squatters, tents, coffee – that sort of thing

As we’ve previously established, one of my major current obsessions is housing. Being kind of homeless at the moment (albeit not roofless thank goodness) makes me more keenly aware of the built environment.

With the weather we’ve had already, and the likelihood of more cold weather to come before we hit the spring, I’m now glad that we didnt go with any kind of tent or caravan option. I notice Mark Boyle, the freeconomy guy (used to call himself Saoirse, think he’s back to Mark now) is sticking with the caravan in his search for a cashless existance. I suspect its easier to do this when you dont have children!

Anyhow, I wont deny that the notion of squatting has crossed my mind from time to time. I have to admit its not likely that I would ever go for it, what with so many sensible people in my life, but I can certainly recognise the inherent ridiculousness of empty houses in a time when people need places to live.

The Nunsthorpe estate, where we want to live, has a large amount of empty houses, one day I’ll take a camera round and document a few of them. It vexeth me muchly that these properties lie empty and unloved – and it makes me think ‘why?!’

We tried as you know to get into one such property through legal means, in other words by finding the owner and trying to convince them to let us live there. But it came to nothing.

To see houses and flats lie empty and boarded up, going slowly damp and broken down seems abhorrent when many people in much worse situations than me are without shelter – it just seems wrong! Mind you, on reflection it doesnt seem a lot better that two people can live in a house with four bedrooms…

Anyway, a couple of pretty high profile squats have come to my notice of late, one in London, and the latest one reported today in the Independent.

While I am not quite an ‘all property is theft’ type, I am nearly there, and soin this case at least, I would struggle to feel particularly sorry for the owners.

The ongoing economic downturn doesnt seem yet to have caused a drop in rental prices, nor even noticeably a drop in house prices up here, and I do wonder if we will see an increase in squatting again as the peasants revolt against the system.

As they say, the revolution will not be televised, it will be blogged (or probably twittered – blooming middle class squatters 😉 )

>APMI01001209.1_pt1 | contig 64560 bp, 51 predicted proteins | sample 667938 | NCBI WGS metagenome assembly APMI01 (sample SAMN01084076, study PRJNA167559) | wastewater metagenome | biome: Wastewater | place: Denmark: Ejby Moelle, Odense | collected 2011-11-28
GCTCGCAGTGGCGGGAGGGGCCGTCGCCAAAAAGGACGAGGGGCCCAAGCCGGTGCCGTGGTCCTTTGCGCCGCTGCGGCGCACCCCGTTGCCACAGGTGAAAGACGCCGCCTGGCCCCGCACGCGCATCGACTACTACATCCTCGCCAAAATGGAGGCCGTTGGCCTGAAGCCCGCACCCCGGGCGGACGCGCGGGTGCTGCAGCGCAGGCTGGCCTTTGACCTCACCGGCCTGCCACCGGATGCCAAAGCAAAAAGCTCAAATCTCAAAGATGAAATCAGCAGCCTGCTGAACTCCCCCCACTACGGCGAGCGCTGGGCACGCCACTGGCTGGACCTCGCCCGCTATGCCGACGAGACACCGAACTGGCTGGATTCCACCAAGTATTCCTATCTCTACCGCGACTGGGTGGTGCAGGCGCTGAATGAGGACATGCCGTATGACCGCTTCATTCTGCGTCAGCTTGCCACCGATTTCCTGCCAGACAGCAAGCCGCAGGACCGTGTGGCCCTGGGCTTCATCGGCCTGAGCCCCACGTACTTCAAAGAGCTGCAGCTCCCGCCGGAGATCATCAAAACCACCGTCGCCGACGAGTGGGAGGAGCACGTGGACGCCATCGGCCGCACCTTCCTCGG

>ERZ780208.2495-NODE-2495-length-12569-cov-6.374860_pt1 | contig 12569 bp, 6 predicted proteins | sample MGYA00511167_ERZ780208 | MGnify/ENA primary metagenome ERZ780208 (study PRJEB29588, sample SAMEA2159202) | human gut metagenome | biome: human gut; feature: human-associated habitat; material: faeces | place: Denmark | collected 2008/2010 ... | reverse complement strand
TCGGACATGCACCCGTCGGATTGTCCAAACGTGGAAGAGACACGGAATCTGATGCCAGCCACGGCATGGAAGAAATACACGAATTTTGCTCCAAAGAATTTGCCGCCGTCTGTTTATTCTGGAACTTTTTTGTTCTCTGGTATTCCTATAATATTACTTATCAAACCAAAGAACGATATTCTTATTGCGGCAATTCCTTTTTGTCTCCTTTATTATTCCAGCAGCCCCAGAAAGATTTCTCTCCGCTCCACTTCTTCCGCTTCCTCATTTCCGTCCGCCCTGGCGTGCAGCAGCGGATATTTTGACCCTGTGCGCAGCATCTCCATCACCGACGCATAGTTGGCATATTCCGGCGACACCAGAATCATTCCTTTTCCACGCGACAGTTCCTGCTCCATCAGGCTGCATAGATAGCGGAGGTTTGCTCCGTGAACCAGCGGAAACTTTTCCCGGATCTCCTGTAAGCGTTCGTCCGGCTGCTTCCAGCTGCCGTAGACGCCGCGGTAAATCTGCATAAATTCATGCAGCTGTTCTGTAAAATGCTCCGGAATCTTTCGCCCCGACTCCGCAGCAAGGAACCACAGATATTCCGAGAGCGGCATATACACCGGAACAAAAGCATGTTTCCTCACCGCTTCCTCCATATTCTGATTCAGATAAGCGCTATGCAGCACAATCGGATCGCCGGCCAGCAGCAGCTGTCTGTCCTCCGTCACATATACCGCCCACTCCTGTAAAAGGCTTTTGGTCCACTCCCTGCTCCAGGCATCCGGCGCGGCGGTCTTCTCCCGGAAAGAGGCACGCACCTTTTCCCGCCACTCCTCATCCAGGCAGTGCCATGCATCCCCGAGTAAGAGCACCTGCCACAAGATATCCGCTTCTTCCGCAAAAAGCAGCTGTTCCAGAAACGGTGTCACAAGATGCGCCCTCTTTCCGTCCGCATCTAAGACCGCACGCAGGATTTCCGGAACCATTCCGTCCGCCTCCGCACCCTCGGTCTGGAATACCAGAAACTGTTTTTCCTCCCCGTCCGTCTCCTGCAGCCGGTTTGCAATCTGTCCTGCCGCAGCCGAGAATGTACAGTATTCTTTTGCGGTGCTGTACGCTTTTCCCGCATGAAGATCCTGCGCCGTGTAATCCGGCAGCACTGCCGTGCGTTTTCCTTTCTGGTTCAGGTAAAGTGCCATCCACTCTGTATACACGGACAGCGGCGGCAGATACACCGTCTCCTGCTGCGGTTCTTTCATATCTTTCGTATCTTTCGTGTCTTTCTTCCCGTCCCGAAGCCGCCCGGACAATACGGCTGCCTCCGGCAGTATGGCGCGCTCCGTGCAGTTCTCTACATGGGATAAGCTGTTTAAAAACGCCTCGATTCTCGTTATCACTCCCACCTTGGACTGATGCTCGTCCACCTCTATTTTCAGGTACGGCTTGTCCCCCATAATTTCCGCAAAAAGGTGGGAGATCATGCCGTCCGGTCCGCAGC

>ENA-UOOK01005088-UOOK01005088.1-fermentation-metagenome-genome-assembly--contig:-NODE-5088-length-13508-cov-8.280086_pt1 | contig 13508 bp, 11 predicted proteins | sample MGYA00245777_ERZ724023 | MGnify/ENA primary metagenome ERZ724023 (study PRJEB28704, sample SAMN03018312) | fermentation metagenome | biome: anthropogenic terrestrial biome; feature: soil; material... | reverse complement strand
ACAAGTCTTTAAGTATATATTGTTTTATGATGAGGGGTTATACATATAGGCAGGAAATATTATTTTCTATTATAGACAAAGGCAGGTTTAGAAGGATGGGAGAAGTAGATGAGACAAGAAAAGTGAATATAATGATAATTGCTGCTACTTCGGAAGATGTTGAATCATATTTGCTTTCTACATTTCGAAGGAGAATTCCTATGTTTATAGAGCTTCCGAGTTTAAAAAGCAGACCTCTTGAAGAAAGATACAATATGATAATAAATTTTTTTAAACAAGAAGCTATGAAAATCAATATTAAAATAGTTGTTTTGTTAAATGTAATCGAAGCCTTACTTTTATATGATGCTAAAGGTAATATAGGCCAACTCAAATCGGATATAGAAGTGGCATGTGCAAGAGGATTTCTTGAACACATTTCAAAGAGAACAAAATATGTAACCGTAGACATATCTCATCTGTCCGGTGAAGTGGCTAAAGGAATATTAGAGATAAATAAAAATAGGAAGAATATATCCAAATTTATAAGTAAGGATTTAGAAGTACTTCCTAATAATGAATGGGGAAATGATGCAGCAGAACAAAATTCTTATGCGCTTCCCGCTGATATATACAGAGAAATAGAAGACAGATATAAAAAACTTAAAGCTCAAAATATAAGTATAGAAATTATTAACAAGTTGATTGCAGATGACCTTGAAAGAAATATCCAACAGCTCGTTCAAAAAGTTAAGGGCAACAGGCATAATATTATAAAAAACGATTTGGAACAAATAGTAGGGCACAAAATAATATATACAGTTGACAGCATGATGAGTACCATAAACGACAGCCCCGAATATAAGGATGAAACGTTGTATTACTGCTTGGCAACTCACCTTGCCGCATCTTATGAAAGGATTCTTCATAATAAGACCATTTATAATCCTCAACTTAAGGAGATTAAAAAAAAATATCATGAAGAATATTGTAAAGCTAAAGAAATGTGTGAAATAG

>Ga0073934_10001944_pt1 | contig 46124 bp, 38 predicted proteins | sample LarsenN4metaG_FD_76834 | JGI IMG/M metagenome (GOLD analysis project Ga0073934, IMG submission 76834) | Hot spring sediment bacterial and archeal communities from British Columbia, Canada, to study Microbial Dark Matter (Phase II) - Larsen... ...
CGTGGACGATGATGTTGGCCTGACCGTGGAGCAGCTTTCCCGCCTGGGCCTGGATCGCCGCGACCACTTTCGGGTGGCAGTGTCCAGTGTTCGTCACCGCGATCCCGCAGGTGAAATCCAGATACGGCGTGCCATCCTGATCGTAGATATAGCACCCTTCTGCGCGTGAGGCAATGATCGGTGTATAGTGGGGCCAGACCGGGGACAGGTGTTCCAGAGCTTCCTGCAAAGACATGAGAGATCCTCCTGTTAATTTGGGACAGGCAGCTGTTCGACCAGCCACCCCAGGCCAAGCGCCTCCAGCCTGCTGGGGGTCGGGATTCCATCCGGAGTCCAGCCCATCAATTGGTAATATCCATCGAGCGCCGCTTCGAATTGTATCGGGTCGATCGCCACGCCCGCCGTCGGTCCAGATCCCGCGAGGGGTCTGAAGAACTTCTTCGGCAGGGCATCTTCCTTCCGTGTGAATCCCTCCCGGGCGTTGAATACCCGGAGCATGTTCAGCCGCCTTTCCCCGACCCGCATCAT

P.S.  Looks like we can make bio diesel from coffee grounds – so maybe the middle classes can save the world after all! LOL.

2 thoughts on “squatters, tents, coffee – that sort of thing

  1. I have a friend at work who used to squat. Apparently there is a strong community, particularly in London, of squatters who all help each other out, and can give advice etc to people interested in starting.

    When he was squatting, he had been on housing benefit, and he squatted in unused council houses, so he considered that he was saving the government money by squatting.

    The key seems to be lots of research before you move in, and being prepared to move out again at the drop of a hat, which means that you generally need to be watching a couple of places in case you suddenly have to leave your current place.

    Personally, I’m all for people living in unused properties, as long as they take good care of it, and move out promptly if the owner decides to do something with it.

  2. If you want to report an empty property to your local Council they should have a team responsible for chasing up and putting it back into use!

    Go here http://www.emptyhomes.com and you can report all the empty properties you collect on line. This site lets you report and check progress!

    It is predicted that there will be 1 million empty homes in England by next year. This means (apparently) you’ll have a 1 in 12 chance of living next door to an empty home!

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